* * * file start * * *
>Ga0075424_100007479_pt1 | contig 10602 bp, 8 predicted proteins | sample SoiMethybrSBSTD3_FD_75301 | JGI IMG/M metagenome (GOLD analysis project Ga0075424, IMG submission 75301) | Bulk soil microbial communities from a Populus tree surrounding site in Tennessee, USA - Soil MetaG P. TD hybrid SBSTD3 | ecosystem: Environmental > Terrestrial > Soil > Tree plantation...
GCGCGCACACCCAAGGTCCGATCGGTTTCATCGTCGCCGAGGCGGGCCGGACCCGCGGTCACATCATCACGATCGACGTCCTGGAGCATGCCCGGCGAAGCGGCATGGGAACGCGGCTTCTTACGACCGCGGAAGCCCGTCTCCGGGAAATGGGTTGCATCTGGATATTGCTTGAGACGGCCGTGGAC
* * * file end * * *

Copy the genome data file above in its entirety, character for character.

>Ga0075424_100007479_pt1 | contig 10602 bp, 8 predicted proteins | sample SoiMethybrSBSTD3_FD_75301 | JGI IMG/M metagenome (GOLD analysis project Ga0075424, IMG submission 75301) | Bulk soil microbial communities from a Populus tree surrounding site in Tennessee, USA - Soil MetaG P. TD hybrid SBSTD3 | ecosystem: Environmental > Terrestrial > Soil > Tree plantation...
GCGCGCACACCCAAGGTCCGATCGGTTTCATCGTCGCCGAGGCGGGCCGGACCCGCGGTCACATCATCACGATCGACGTCCTGGAGCATGCCCGGCGAAGCGGCATGGGAACGCGGCTTCTTACGACCGCGGAAGCCCGTCTCCGGGAAATGGGTTGCATCTGGATATTGCTTGAGACGGCCGTGGAC